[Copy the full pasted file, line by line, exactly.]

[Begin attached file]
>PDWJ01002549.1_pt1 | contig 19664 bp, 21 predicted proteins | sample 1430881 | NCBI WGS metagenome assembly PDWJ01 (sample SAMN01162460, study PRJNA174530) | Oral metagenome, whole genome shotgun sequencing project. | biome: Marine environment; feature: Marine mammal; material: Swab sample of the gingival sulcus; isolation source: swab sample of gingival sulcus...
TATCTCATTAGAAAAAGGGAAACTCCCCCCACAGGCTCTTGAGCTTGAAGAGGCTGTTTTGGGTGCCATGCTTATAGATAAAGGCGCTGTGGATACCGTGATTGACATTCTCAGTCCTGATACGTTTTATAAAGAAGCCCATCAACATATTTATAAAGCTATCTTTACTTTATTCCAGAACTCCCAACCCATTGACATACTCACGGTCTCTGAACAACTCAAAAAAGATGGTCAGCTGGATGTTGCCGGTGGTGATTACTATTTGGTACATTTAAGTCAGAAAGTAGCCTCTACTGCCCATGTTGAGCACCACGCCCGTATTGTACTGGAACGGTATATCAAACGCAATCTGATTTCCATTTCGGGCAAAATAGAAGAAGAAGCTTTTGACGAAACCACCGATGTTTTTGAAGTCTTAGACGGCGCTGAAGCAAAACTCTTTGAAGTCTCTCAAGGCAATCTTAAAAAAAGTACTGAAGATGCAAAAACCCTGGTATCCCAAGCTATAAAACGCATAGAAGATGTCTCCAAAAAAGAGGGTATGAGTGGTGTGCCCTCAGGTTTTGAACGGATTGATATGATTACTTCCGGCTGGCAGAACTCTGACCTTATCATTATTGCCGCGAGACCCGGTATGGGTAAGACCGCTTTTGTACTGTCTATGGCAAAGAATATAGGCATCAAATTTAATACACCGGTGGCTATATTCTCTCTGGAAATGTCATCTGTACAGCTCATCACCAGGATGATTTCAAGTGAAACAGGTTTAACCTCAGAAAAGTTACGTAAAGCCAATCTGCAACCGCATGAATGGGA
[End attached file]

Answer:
>PDWJ01002549.1_pt1 | contig 19664 bp, 21 predicted proteins | sample 1430881 | NCBI WGS metagenome assembly PDWJ01 (sample SAMN01162460, study PRJNA174530) | Oral metagenome, whole genome shotgun sequencing project. | biome: Marine environment; feature: Marine mammal; material: Swab sample of the gingival sulcus; isolation source: swab sample of gingival sulcus...
TATCTCATTAGAAAAAGGGAAACTCCCCCCACAGGCTCTTGAGCTTGAAGAGGCTGTTTTGGGTGCCATGCTTATAGATAAAGGCGCTGTGGATACCGTGATTGACATTCTCAGTCCTGATACGTTTTATAAAGAAGCCCATCAACATATTTATAAAGCTATCTTTACTTTATTCCAGAACTCCCAACCCATTGACATACTCACGGTCTCTGAACAACTCAAAAAAGATGGTCAGCTGGATGTTGCCGGTGGTGATTACTATTTGGTACATTTAAGTCAGAAAGTAGCCTCTACTGCCCATGTTGAGCACCACGCCCGTATTGTACTGGAACGGTATATCAAACGCAATCTGATTTCCATTTCGGGCAAAATAGAAGAAGAAGCTTTTGACGAAACCACCGATGTTTTTGAAGTCTTAGACGGCGCTGAAGCAAAACTCTTTGAAGTCTCTCAAGGCAATCTTAAAAAAAGTACTGAAGATGCAAAAACCCTGGTATCCCAAGCTATAAAACGCATAGAAGATGTCTCCAAAAAAGAGGGTATGAGTGGTGTGCCCTCAGGTTTTGAACGGATTGATATGATTACTTCCGGCTGGCAGAACTCTGACCTTATCATTATTGCCGCGAGACCCGGTATGGGTAAGACCGCTTTTGTACTGTCTATGGCAAAGAATATAGGCATCAAATTTAATACACCGGTGGCTATATTCTCTCTGGAAATGTCATCTGTACAGCTCATCACCAGGATGATTTCAAGTGAAACAGGTTTAACCTCAGAAAAGTTACGTAAAGCCAATCTGCAACCGCATGAATGGGA